Wednesday, November 22, 2006

Google (D-the USA) Man of the Year is Mark Warner (D-VA)

Apparently, some big name companies were really pushing for a certain Virginian to run for President in 2008.

From the Financial Times:

You won’t find this on a Google search …but the $500-a-share internet company wants Mark Warner, Virginia’s former governor, to run for president in 2008.

Google has blown a cool $13,000 on campaign contributions this year to Warner, according to statistics obtained by the Center for Public Integrity.

That is double the amount it has donated to another highly touted Democratic presidential contender Hillary Rodham Clinton
.

Warner made millions from a start-up mobile phone company and later led a venture capital fund. He showed his internet smarts when he allowed himself to be interviewed in the virtual world Second Life in August.

But “blown” may be the operative word for the Google bucks - the company would have been surprised to learn last month that Warner had decided to spend more time with his family rather than run for the White House.

Google is spending less of its own time in Washington than other companies. It is one of the least active on the Hill, spending just $720,000 on lobbying firms since 1998, according to the Center.

Its new index on political spending by internet, software and electronic equipment companies suggests a general Democratic leaning among technology companies.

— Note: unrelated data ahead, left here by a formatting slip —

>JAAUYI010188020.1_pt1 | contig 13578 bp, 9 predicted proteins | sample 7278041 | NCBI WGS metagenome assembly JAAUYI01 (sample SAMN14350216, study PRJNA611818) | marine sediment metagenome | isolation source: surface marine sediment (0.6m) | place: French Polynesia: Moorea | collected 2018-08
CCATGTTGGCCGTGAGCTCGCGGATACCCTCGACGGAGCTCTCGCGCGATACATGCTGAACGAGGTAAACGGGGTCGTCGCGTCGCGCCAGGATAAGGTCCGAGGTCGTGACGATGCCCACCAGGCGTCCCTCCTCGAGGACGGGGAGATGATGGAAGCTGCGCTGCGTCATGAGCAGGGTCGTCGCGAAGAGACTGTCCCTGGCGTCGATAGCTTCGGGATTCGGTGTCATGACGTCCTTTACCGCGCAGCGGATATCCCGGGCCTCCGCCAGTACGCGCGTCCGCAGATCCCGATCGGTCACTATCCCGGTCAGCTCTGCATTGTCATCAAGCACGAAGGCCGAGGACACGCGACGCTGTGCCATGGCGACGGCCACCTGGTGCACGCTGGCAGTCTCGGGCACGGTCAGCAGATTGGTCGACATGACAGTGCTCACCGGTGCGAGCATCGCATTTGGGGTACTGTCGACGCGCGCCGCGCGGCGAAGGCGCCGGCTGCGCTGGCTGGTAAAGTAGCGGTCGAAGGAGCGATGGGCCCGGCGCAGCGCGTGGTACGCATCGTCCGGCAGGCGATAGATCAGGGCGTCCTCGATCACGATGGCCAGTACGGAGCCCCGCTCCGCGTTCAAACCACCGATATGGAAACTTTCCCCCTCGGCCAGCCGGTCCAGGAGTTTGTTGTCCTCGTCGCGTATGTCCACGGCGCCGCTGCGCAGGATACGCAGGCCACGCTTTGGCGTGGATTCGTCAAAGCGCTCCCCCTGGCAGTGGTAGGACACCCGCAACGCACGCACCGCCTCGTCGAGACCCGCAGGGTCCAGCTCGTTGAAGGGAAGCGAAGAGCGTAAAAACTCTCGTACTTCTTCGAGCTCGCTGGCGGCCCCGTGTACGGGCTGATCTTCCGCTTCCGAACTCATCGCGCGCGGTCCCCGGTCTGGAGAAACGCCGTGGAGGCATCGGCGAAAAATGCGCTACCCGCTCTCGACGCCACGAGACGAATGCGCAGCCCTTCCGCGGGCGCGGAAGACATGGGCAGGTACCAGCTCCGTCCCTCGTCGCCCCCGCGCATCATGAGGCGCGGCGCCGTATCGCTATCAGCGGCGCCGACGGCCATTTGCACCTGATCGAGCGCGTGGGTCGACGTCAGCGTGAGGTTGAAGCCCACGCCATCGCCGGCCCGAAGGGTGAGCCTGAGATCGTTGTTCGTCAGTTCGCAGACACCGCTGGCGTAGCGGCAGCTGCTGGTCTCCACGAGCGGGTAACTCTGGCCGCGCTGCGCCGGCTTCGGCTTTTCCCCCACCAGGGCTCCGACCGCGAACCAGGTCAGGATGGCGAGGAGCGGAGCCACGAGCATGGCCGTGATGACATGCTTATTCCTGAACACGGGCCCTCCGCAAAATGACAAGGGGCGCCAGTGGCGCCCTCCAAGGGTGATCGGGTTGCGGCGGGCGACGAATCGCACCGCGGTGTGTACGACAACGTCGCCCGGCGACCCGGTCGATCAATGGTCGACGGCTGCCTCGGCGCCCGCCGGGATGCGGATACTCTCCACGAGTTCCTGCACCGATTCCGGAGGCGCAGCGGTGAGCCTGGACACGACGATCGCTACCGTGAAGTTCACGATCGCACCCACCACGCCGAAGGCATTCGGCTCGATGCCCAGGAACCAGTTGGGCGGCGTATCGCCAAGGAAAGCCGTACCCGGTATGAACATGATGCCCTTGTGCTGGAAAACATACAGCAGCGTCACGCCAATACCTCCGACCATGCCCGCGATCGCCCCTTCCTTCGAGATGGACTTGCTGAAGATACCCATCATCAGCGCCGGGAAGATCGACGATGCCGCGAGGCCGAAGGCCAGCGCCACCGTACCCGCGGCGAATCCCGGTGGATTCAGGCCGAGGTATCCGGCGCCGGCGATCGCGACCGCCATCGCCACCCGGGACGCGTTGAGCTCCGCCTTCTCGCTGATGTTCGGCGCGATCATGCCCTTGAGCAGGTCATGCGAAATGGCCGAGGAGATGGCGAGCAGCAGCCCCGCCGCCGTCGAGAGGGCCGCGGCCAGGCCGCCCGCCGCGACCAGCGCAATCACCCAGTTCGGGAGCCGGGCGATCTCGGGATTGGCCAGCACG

IBM may be known as Big Blue not just for its logo but also for its politics. It has spent $1.6m in campaign contributions since 1998 - 58 per cent going to Democrats and 39 per cent to Republicans - and paid $49m to outside lobbying firms.

It was topped by Microsoft, who voted Republican in contributing 53.7 per cent of its $15.8m to the red party. Microsoft spent $56.5m on lobbying.

Google's campaign contributions are a pittance in comparison at $450,000, but 98.5 per cent of this went to Democrats.

The Center’s Media Tracker includes campaign contributions to all candidates for Congress and the presidency from 1998 to 2006 and money spent lobbying the federal government since 1998.
We can only hope that the honorable Mark Warner runs for SOME political office in 2008. I would think that a multi-million dollar company whose practices I actually respect would be pushing for a good thing.

And it looks like I am right. :)

1 Comments:

Blogger Terry said...

Senate, hopefully.

10:42 PM  

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